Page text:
Oweeeeeeez....bees? Not BEES!?!?!?


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Message 1281616 - Posted: 8 Sep 2012, 19:45:40 UTC - in response to Message 1281611.

I was out mowing my rather large back yard for the last time this year. The front gets mowed on a regular basis, but the back is a bit rustic.

I was about 1/4 done, and felt something like a big fat fly land in my hair. Brushed it away with my hand. Then I started to see a lot of spots before my eyes. And they were not flies.

Seems that in my previous pass down the yard, I had mowed over an underground bee hive. It was never there before. By the time I got back up that way, they was looking for ME, and angry as all get out.

Pretty soon, I'z a steppin' and a fetchin' like in the old Charlie Daniels song. It was all I could do to dive back in and get the mower shut off. Managed to swat most of them away, but at least one managed to get up inside my t-shirt and zap me right in the side. Man, that hurts. (Note to self....tuck the t-shirt in when mowing the lawn.)

I got a welt the size of a silver dollar, and the sucker is dead on top of one of my ribs. An hour later, it aches like heck. Just took some ibuprofen to try to calm it down. I don't think I've been stung by a bee for 40 years, and I sure didn't miss it...LOL.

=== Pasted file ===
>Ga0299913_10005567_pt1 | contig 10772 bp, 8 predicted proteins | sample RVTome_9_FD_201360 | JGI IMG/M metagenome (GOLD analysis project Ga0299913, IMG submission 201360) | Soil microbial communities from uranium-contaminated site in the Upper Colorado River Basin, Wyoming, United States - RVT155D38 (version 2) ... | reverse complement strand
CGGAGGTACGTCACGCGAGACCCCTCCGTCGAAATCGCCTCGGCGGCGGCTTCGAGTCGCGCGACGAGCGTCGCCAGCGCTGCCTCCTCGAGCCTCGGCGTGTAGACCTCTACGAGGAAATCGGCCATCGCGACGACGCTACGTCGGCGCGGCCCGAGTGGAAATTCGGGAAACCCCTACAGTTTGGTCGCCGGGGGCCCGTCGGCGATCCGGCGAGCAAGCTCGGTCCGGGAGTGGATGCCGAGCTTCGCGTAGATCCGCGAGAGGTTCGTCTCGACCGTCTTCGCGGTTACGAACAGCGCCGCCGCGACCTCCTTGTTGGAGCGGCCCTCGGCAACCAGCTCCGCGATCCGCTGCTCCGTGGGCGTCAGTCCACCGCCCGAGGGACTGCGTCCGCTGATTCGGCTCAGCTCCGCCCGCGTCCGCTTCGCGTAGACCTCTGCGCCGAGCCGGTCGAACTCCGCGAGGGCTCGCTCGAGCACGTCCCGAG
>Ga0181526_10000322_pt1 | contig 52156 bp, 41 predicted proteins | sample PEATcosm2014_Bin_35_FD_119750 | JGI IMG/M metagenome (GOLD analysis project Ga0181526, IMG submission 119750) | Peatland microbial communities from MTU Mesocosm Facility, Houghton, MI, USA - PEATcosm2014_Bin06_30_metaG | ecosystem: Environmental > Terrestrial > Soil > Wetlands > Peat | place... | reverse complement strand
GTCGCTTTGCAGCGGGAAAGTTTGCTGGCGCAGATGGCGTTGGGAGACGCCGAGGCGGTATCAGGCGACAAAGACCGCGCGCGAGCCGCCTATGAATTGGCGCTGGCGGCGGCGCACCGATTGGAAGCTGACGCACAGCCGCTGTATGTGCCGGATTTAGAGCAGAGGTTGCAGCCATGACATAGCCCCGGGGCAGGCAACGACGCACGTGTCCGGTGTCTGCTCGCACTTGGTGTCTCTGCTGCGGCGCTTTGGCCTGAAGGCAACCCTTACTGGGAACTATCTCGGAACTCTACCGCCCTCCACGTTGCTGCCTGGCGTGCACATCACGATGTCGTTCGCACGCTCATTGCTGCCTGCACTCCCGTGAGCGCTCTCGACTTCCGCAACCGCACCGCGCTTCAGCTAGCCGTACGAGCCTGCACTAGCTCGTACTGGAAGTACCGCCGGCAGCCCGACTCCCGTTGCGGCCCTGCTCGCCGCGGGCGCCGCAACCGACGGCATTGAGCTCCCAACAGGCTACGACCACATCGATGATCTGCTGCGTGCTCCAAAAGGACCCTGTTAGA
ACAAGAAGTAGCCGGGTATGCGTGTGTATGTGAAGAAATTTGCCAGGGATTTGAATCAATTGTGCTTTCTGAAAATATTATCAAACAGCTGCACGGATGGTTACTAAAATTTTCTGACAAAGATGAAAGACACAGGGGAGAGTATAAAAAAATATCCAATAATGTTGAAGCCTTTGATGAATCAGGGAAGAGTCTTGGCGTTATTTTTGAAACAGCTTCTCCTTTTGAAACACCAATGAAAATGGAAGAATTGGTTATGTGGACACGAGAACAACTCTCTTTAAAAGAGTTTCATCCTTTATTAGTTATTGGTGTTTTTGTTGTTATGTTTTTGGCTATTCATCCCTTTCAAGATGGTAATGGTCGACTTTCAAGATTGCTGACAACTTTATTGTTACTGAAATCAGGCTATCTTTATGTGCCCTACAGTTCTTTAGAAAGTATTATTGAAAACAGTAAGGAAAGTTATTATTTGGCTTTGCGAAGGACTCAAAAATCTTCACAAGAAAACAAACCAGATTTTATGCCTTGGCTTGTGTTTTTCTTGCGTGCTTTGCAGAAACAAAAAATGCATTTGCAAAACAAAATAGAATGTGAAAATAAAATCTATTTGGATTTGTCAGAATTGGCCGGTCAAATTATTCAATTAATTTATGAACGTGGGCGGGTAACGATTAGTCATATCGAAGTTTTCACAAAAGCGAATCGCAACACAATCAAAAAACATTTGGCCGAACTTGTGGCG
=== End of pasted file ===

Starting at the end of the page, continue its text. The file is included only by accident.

I'm not gonna bother 'em. They looked like your average size honeybees, not wasps. The earth needs honeybees. After letting them calm down for about 20 minutes, I was able to go back to finishing the mowing, and they didn't bother me anymore. I probably would not have been stung if the one had not got caught up inside my shirt.

I'll jess go back and poke a marker of some kind in the ground back there to remind me that they might still be there next spring when I mow for the first time. I sure won't forget what the marker means!

Yeah the earth needs all the honey bees it can spare, glad they weren't killer bees though, hopefully You'll feel better in a bit...
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Message 1281620 - Posted: 8 Sep 2012, 19:57:36 UTC

Antihistamines are better than ibuprofen for getting rid of the pain of bee stings. Learnt the hard way a few years back by "discovering" a swarm that had been disturbed by kids chucking stuff at them.
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Message 1281630 - Posted: 8 Sep 2012, 20:11:28 UTC

Perhaps some on and off applications of ice will reduce the swelling?